·Da Vida Bella – a two-CD set of wonderful solo piano performances by 30 great players from Gerald Wiggins to Gerald Clayton. The album includes a lovely “If You Could See Me Now” by Alan Broadbent, a take-no-prisoners version of “A Night In Tunisia” by Patrice Rushen and tracks from, among others, Kenny Barron, Dick Hyman, Dave Grusin, Cedar Walton, Bill Mays, Roger Kellaway, Bob Florence, Clare Fischer and Mike Melvoin, who also produced this marvelous collection. This album was recorded as a tribute to dedicated fan and patron David Abell, and released in conjunction with a concert in his honor June 2005 at UCLA. It now serves as a touching and fitting memorial, since David died in March. As far as I know, Da Vida Bella has not been released commercially and is available only from Friends of Jazz UCLA with proceeds going to the David Abell Scholarship Fund for the Jazz Studies Program. For info: e-mail Susan Townsley or call (310) 206-3269.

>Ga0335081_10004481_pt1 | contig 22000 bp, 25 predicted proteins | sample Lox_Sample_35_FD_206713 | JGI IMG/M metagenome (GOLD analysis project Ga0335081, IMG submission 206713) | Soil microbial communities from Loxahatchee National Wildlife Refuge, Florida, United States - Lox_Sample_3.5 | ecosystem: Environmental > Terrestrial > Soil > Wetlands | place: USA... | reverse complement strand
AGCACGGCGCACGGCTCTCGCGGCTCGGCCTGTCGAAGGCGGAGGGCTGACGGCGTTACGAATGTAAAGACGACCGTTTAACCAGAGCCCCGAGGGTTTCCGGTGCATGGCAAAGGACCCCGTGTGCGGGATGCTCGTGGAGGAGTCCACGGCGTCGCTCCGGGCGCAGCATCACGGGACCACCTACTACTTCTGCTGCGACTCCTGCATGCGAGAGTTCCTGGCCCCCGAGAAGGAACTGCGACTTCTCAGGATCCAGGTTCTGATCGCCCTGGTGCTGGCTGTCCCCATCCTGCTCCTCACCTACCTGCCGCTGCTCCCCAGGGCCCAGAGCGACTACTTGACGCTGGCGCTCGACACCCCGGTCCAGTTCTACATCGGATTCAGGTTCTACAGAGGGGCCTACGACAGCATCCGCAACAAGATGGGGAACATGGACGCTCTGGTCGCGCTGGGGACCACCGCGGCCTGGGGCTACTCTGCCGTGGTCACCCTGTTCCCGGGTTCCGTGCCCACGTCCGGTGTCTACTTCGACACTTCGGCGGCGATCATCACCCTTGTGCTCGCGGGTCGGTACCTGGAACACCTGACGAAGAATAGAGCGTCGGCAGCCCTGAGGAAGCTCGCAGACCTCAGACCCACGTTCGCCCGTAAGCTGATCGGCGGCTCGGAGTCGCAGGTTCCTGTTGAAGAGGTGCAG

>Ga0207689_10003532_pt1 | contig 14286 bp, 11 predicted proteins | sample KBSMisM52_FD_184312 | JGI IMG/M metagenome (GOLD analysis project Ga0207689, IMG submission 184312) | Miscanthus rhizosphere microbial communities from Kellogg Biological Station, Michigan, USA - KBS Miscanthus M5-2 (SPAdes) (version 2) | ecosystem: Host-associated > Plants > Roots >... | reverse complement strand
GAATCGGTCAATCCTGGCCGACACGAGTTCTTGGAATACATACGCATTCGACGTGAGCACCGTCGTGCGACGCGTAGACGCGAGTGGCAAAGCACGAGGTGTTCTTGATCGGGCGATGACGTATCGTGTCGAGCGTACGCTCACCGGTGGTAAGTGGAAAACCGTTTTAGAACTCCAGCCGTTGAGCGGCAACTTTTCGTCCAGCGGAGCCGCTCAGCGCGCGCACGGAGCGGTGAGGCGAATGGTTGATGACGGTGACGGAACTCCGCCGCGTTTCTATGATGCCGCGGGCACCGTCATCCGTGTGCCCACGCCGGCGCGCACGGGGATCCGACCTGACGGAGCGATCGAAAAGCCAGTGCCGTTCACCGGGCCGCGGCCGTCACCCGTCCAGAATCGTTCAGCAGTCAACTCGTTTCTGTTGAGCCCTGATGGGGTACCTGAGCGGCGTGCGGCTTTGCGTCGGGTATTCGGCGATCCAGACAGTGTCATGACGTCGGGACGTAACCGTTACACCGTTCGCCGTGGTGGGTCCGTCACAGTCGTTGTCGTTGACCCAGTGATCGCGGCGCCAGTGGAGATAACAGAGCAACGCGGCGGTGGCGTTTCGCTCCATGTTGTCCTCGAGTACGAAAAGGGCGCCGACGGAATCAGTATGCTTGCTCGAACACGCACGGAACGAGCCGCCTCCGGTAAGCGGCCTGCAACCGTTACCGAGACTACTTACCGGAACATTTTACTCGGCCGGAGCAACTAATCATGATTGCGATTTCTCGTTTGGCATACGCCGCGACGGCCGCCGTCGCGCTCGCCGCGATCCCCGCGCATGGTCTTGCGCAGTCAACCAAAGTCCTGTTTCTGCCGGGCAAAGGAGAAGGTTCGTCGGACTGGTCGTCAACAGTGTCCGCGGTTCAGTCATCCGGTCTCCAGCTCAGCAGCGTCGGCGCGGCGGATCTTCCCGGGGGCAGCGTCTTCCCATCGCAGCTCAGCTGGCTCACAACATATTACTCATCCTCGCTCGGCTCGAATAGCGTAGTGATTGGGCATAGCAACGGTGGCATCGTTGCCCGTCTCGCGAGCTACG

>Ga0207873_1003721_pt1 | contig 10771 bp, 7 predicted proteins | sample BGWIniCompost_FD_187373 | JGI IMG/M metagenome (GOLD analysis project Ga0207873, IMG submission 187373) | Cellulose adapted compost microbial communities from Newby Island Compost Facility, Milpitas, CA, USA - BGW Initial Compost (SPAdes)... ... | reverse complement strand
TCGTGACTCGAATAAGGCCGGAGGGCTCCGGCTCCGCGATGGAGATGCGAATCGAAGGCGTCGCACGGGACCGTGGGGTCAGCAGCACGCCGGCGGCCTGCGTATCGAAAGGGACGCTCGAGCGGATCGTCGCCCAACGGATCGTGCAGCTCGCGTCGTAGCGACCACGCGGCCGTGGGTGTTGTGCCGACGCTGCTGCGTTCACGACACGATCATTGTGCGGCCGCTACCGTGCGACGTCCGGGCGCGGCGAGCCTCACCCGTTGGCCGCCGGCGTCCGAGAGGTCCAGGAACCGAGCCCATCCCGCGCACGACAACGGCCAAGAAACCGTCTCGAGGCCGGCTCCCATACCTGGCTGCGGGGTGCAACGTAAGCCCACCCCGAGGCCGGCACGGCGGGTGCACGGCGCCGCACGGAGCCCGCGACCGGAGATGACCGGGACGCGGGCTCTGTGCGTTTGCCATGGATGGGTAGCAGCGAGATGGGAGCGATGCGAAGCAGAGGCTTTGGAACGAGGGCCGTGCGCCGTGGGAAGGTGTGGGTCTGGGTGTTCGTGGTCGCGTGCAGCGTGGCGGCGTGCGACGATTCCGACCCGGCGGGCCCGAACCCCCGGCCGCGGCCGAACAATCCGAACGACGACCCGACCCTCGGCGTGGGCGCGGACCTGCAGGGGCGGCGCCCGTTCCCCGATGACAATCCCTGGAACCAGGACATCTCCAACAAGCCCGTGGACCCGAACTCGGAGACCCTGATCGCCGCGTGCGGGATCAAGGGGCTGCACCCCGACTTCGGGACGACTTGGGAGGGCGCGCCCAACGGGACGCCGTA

Also on my turntable or in the CD player this past week:
Kenny Clarke/Francy Boland Big Band – Now Hear Our Meanin’
Bruce Brown (pianist/singer/songwriter and one of the world’s great undiscovered talents) – Love Finds You
Pat LaBarbera Quintet featuring Randy Brecker – Crossing The Line (Jazz Compass)
Sandi Shoemake – Sophisticated Lady
Mulgrew Miller – With Our Own Eyes
Charles Lloyd Quartet (with Gabor Szabo, Ron Carter and Tony Williams) – Of Course, Of Course. This 1965 Columbia album was out of print for years and was never reissued on CD…until recently. Mosaic has just released it as part of their new ‘Singles’ series.
Van Nuys, California, USA
·I’ve been totally immersed in the 4-CD set, The Dutch Jazz Orchestra Plays the Music of Billy Strayhorn in preparation for a course I gave this past week at the Chautauqua Institution. This is the music that the musicologist Walter van de Leur uncovered in the 1990s. Most of the music is original compositions for jazz orchestra, but there is
one full CD of gorgeous Strayhorn arrangements of standards. If you like Billy Strayhorn’s music with Ellington, you will be richly rewarded by these works which, for the most part, were never recorded or performed during Strayhorn’s lifetime.
Rochester, New York, USA